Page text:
A warm reception for ondol beckons
Japanese construction company Yuasa markets the Korean under-floor heating system on its Web site www.ondol.jp as an extraordinary traditional Korean heating system that has been in use for millennia. Archaeological ondol traces have been unearthed mostly around North Korea and Manchuria. Ondol vestiges were excavated in Alaska, but their connection with Northeast Asian heating heritage is still unknown.
Korean floors made inroads into Japan after the country’s colonization of Korea. A 1920 novel by Yeom Sam-sup carries a scene from a public bathing place. Two Koreans embody their yearning for the homeland through ondol. “Joseon must be really cold these days.”
“But there is ondol, so the cold is not a problem if you keep to the floor.”
American architect Frank Lloyd Wright was designing the Imperial Hotel in Japan when he first experienced an ondol-fitted room. Some Japanese had brought entire Korean houses with them when they returned home. Wright soon fell in love with the concept of floor heating, as opposed to the Western-style air heating.
The use of under-floor heat became a strong feature of Korean life. Professor Lim Jae-hae related how Japanese police used to scout out Koreans hiding in Japan during the colonial days by searching for men with their back towards the fire on the streets. Apparently Koreans unconsciously manifested their bred-in-the-bone habit of keeping their back warm against cold.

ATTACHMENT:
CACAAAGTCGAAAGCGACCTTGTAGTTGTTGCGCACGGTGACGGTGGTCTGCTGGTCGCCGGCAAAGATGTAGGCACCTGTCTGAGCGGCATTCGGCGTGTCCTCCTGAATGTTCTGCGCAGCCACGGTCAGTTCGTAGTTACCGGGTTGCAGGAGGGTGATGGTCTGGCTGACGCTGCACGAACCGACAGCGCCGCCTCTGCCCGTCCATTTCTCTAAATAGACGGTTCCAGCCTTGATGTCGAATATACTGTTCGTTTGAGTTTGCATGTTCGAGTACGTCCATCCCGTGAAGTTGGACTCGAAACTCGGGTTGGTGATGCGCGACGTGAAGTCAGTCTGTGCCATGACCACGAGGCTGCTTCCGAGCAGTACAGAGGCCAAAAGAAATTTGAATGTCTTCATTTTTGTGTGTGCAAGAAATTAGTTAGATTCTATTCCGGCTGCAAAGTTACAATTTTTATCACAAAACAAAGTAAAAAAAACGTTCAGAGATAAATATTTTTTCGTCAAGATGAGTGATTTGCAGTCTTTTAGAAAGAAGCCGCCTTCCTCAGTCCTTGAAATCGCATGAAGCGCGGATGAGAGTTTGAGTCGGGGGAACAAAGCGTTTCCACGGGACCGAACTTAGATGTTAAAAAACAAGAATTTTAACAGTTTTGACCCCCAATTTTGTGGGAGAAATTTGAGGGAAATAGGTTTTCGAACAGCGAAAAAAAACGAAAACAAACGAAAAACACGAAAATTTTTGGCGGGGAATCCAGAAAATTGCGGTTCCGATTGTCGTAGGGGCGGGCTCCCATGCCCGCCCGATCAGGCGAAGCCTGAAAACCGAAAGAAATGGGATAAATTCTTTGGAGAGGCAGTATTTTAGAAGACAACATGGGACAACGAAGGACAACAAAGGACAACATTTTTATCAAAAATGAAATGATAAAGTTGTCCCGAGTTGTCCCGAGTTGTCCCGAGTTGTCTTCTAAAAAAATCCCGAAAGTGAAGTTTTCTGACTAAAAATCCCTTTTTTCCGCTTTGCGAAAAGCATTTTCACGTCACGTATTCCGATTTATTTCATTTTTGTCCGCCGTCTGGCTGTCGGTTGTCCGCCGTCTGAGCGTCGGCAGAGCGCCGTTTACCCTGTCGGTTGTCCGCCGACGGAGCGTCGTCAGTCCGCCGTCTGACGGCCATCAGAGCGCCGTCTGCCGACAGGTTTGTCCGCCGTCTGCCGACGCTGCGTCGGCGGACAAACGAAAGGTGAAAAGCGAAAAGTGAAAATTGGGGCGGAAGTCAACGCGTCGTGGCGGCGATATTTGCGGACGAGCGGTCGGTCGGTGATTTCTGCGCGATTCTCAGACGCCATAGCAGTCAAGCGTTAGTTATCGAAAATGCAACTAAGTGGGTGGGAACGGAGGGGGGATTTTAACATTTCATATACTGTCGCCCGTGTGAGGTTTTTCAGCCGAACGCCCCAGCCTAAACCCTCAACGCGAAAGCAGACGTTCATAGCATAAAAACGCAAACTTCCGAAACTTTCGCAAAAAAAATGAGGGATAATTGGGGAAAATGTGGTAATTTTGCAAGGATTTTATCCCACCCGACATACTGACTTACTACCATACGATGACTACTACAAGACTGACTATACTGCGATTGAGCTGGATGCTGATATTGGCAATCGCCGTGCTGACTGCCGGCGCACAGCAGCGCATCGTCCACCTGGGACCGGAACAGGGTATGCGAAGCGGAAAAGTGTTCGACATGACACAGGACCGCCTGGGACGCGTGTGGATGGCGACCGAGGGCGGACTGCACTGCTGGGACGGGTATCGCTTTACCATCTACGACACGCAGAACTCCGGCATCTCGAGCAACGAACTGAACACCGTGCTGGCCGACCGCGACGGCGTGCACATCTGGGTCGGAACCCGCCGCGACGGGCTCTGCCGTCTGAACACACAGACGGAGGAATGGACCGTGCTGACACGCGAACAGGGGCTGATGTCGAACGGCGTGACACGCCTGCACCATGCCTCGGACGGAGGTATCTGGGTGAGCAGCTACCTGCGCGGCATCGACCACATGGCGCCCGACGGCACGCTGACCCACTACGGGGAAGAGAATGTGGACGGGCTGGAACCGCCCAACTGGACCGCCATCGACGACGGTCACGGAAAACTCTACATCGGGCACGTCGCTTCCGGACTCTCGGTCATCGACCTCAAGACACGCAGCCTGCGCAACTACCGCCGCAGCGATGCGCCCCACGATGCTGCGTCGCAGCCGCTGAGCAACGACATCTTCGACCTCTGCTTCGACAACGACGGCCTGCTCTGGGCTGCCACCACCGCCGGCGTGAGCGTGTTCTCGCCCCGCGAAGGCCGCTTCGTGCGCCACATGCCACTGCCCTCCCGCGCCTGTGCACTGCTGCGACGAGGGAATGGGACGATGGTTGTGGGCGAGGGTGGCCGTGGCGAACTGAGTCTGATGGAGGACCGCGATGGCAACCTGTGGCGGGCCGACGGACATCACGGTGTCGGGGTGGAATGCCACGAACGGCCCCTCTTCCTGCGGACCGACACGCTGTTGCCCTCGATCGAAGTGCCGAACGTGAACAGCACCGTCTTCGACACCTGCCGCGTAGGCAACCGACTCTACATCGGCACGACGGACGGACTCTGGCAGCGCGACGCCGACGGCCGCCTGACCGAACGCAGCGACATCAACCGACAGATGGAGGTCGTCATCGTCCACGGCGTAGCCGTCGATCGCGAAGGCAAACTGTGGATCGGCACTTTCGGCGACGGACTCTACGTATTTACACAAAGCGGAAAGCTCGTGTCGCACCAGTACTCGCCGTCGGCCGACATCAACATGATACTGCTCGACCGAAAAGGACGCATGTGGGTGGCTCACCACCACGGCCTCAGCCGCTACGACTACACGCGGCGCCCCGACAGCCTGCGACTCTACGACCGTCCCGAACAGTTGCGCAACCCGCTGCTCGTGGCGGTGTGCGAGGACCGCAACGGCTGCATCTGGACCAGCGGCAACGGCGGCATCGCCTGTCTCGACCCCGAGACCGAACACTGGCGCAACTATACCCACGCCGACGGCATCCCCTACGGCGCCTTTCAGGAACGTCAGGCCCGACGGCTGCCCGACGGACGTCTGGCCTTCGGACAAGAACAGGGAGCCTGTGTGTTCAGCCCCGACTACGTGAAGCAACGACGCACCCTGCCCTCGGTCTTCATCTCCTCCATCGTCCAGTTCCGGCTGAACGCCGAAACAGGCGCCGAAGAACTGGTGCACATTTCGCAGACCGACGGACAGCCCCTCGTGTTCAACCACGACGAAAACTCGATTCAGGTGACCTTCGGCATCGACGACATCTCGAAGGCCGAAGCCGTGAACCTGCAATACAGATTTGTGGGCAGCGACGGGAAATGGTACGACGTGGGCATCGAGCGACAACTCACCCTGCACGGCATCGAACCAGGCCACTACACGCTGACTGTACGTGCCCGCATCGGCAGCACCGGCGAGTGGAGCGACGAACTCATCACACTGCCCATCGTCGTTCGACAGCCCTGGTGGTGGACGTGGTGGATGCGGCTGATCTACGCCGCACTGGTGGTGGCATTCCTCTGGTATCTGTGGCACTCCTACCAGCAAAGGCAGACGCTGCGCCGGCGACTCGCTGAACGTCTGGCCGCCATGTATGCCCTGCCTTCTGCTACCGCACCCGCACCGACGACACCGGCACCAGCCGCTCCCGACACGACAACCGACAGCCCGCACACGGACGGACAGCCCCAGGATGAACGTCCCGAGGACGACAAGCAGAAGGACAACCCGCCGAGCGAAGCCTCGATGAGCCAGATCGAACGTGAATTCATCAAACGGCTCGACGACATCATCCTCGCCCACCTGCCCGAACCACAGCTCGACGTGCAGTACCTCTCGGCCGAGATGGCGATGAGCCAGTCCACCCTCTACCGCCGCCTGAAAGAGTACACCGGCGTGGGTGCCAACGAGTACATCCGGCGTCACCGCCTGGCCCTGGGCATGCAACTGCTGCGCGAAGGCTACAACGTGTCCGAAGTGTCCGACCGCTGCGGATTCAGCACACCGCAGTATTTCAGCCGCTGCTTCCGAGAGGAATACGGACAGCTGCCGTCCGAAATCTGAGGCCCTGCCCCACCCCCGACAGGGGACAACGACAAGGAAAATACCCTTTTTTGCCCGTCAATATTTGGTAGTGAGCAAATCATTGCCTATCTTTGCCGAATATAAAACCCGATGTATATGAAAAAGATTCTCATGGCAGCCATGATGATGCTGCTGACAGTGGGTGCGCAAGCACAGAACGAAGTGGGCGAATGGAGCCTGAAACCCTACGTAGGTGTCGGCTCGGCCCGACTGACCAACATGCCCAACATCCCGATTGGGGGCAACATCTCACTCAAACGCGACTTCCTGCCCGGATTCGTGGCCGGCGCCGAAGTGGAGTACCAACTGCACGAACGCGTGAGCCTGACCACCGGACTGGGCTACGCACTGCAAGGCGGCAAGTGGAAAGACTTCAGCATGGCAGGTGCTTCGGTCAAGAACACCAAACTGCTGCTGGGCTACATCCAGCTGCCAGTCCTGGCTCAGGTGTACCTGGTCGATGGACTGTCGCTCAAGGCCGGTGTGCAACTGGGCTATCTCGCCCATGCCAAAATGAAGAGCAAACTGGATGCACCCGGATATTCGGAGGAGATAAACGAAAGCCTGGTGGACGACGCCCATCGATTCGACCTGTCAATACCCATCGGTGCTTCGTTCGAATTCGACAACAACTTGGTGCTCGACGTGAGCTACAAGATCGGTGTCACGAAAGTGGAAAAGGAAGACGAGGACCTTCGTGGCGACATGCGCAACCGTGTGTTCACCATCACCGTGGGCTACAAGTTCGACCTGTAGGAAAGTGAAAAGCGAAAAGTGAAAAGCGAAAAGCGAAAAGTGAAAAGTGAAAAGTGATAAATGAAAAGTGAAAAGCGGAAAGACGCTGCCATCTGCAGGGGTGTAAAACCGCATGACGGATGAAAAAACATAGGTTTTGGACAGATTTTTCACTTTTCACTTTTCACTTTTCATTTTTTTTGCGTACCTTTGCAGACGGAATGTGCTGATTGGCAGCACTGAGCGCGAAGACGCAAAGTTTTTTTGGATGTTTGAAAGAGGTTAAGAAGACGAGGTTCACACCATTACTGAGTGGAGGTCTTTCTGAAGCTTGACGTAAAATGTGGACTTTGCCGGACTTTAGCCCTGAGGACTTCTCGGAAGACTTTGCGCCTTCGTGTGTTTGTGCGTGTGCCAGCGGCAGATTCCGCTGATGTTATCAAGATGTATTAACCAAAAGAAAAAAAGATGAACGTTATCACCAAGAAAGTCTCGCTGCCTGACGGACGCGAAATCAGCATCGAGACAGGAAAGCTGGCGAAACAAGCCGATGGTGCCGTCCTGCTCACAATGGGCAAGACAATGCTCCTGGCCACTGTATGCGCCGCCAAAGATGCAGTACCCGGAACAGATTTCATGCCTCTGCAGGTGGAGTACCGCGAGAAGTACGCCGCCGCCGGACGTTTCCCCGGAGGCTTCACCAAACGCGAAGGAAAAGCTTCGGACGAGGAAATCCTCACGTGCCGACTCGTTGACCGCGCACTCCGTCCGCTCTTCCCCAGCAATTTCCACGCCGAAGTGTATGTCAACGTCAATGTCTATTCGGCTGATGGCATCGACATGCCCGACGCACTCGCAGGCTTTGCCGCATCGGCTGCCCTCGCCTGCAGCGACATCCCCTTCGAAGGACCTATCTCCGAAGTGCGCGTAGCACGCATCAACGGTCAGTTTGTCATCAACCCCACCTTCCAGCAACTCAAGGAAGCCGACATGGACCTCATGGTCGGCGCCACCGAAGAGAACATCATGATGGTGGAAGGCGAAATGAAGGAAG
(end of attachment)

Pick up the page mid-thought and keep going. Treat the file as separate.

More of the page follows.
An expatriate in Korea confessed in an interview with a foreign newspaper that he loved the feeling of warmth transmitted to his entire body through floor heating, suggesting European houses should give it a try. Indeed more and more homes in Japan and China are furnishing floors with the ondol heating system. Many in Kazakhstan speak of their wish to live in an apartment fitted with ondol floors.
Yet the concept still remains foreign and exotic to many Westerners. A group of Russians were apparently shocked at the sight of stone beds for sale in department stores. The beds featured copper coils to incorporate a modern ondol heating concept, but Russians regarded them as a stone grave and sent the bed exporters packing.
Ondol is largely taken for granted here too. While identifying the culture as integral to Korean heritage, there is not one museum devoted to it. Traditional ondol makers have also been given the cold-shoulder.
The government this week hosts an exhibition to showcase the theme of Korean lifestyle through hanbok (Korean clothing), hanok (Korean architecture), Hangul, and traditional food. Hopefully ondol may also get its due recognition.
The writer is a deputy economic news editor of the JoongAng Ilbo.
By Hoh Kui-seek [firstname.lastname@example.org]